Tag Archives: swainson’s hawk

Those Merlins, gotta look fast, they don’t screw around…

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Overnight Radar from 4/26/17.

and the birds were flying today!  As typically does for a late April longshore flight, new birds were entering the scene, and a gusty south winds were bringing in the usual gang of birds from afar.  Today’s longshore flight for Wed, April 26 brought a good influx of birds, though not necessarily at the volume expected.  It was a new high species count of 76 species for the day, lumped into 3,530 individual birds.  The morning began cloudy, as expected, but quickly opened up to mostly sunny by mid morning, and near perfect conditions for a hawkflight that was overall meager, but with some major highlights.

Let’s start with new arrivals.  Both Nashville and Black-throated Green Warblers were new for the season.  As was the Greater Yellowlegs.  The day’s major highlight, the Swainson’s Hawk, was also new of course.  Others that had just arrived the day before showed again, including Baltimore Oriole, Indigo Buntings, and 2 Ruby-throated Hummingbirds.  Unfortunately, yesterday’s Clay-colored Sparrow was no where to be found.

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Blue Jays at the tower feeders today.

The Blue Jays, as predicted, jettisoned out of the dunes with a stream of migrants that hit 1,255 birds.  A few even stopped to visit the tower feeders briefly for a recharge.

The hawkflight showed early promise, but fizzled in the high winds that picked up sharply at 9:30am as 20 mph wind gusts came in with the sky clearing.  In fact, only 69 birds were logged before today’s count was terminated by 1pm.  In the high winds, counters and spectators tried to catch some of the fast moving sharpies, kestrels, and Merlins that went by.  You had to look fast for some.  The day’s first Red-tailed Hawk turned out to be a dark morph western bird.  The tower site has logged an unusually high number of these this spring.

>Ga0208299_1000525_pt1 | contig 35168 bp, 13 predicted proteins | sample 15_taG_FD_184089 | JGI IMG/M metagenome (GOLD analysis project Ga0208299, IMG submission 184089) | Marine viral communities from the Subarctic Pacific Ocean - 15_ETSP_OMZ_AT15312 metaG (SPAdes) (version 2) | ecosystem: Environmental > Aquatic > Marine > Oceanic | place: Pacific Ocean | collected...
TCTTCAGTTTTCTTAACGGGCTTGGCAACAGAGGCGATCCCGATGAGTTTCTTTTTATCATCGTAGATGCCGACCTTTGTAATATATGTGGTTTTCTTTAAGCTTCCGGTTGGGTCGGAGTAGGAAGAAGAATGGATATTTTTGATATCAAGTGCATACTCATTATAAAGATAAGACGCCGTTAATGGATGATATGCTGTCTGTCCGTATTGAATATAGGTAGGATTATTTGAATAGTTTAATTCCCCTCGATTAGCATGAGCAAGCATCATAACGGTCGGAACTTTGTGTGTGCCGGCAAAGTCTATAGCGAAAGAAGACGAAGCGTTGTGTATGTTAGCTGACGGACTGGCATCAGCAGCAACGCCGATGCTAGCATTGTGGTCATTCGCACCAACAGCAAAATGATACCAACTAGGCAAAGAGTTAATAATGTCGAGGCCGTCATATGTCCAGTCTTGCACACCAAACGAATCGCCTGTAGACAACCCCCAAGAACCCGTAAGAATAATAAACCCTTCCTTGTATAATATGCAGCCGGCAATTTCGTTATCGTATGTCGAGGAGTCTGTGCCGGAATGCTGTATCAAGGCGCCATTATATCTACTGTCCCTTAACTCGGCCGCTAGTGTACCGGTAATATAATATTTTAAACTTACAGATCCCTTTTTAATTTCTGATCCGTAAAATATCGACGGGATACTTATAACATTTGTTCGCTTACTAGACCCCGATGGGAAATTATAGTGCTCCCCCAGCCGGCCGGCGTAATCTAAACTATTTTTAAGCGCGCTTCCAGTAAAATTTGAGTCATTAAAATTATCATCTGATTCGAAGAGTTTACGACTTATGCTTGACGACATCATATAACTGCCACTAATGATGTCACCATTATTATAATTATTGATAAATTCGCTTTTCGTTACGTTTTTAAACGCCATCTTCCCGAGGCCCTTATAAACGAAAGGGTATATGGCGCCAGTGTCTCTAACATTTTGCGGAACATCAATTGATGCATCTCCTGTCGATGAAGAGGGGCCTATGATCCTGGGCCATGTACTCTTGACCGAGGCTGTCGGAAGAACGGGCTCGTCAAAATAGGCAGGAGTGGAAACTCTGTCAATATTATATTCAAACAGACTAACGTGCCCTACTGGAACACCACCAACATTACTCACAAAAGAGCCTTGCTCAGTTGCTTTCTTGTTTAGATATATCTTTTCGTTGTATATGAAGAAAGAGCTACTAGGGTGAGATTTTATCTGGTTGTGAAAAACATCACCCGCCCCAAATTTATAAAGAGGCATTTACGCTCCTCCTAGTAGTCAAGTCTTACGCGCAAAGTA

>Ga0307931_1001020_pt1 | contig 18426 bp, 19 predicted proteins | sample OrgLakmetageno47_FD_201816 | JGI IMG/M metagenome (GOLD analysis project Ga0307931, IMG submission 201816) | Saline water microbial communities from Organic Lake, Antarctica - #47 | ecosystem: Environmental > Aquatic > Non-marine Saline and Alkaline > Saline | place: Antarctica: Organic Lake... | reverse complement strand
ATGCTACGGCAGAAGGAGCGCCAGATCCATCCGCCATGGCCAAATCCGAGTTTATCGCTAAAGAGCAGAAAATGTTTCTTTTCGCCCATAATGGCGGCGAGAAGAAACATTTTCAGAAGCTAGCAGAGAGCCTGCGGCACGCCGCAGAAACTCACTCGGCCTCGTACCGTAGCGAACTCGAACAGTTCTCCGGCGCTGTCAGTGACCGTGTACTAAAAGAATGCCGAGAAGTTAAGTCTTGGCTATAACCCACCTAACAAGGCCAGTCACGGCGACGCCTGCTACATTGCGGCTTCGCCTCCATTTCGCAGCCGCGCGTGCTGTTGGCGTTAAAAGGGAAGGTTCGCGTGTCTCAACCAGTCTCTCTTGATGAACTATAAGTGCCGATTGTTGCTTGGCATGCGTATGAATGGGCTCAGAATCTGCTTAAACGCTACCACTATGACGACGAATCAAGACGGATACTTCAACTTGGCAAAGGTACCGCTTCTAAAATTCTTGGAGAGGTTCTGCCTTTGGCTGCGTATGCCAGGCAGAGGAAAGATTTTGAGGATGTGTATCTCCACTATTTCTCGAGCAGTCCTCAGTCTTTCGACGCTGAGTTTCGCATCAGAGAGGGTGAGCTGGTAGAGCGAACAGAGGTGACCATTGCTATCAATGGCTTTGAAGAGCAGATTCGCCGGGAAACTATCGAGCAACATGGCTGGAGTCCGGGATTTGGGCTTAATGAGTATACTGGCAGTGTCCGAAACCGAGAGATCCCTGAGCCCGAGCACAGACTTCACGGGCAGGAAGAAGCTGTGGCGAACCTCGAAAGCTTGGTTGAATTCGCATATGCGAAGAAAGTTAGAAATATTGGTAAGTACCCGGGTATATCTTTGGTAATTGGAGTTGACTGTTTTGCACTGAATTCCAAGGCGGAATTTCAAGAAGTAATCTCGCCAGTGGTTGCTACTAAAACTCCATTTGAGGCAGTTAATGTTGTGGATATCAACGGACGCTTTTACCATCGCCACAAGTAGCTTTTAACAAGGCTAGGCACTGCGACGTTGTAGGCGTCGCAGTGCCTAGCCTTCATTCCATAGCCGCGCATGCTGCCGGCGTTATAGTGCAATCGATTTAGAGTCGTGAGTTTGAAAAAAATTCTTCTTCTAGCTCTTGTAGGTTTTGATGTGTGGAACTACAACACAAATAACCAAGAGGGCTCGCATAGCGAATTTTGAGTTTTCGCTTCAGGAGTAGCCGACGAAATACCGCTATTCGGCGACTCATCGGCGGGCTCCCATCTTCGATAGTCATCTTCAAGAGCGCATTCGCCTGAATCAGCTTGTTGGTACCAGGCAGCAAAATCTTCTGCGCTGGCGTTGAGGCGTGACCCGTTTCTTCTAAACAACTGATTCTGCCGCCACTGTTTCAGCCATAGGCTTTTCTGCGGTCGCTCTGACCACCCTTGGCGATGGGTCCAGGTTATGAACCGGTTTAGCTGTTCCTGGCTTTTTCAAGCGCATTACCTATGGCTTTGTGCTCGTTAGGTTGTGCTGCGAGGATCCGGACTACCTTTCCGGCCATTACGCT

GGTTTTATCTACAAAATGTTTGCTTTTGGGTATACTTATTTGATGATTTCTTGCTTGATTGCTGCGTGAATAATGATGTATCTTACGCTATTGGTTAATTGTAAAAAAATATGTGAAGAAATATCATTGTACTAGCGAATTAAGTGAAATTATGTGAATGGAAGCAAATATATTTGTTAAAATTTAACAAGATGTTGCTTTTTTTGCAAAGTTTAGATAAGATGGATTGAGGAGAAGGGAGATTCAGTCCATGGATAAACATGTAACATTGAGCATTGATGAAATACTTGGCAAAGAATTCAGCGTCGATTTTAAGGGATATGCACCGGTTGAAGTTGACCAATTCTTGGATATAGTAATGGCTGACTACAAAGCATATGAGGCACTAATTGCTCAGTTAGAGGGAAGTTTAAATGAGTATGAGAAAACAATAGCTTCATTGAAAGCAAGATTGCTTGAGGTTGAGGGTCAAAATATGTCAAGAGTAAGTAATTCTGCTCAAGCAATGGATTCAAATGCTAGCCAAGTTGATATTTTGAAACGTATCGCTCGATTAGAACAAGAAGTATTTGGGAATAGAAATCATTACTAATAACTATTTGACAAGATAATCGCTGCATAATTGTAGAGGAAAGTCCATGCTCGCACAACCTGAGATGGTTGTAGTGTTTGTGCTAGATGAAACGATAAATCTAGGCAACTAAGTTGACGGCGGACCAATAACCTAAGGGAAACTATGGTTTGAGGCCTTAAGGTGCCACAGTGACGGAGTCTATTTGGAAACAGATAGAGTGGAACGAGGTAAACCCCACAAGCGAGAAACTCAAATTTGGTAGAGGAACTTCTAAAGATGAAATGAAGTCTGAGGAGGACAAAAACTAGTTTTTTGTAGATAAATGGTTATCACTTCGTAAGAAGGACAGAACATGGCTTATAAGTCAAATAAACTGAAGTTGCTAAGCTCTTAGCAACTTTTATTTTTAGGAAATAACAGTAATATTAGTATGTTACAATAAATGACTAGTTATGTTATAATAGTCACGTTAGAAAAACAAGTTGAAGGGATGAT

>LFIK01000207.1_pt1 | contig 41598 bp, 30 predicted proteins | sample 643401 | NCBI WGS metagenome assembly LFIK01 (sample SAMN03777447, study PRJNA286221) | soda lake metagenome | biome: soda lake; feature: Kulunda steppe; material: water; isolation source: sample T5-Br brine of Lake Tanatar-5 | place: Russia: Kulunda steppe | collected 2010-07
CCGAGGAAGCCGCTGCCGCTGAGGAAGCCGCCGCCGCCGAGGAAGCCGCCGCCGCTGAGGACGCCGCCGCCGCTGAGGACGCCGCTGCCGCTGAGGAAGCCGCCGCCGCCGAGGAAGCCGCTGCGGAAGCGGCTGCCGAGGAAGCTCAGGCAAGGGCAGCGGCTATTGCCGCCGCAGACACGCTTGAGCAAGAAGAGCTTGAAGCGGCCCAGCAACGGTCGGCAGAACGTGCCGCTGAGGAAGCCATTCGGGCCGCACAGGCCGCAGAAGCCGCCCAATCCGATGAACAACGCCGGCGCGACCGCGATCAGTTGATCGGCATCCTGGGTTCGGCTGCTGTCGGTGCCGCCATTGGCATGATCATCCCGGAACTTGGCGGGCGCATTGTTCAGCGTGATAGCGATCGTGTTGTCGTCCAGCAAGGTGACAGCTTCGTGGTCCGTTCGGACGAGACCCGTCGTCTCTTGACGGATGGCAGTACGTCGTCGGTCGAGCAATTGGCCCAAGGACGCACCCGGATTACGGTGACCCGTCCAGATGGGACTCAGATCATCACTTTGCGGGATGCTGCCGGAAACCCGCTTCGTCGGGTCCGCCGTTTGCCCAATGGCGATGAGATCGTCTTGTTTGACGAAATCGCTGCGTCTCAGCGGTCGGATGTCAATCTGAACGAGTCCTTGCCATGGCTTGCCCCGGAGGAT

At approximately 9:30am, a circling raptor could be seen near a Red-tailed Hawk to the south west.  It drifted it’s way north and east towards the tower, and the bird’s longer wings and overall shape were seen immediately.  It wasn’t long for the first counters to exclaim, “SWAINSON’S HAWK,” to which everyone got on the drifting bird and watched it as it moved through the nearby cottonwoods and began circling again over Mt. Tom before drifting east along the lake.  The classic light adult underwing pattern could be seen by everyone watching, while others noted the uniform dark gray/brown back with no white scapular markings.  It was the first Swainson’s Hawk in two years.

Other highlights of note were a complete suite of swallows present today, that were likely undercounted.  85 Chimney Swifts were noteworthy.  As were the 20 Red-bellied Woodpeckers… a species most don’t realize do migrate in and out of the most northern part of their range.

The forecast going forward is iffy the next five days.  Rain is in the forecast so we may be dodging some wetness the next couple days.  After that the next wave of cold air arrives for the weekend, before opening up again for early next week, and into the start of the Indiana Dunes Birding Festival.

View the entire day’s list here.

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Weekend Wrap-up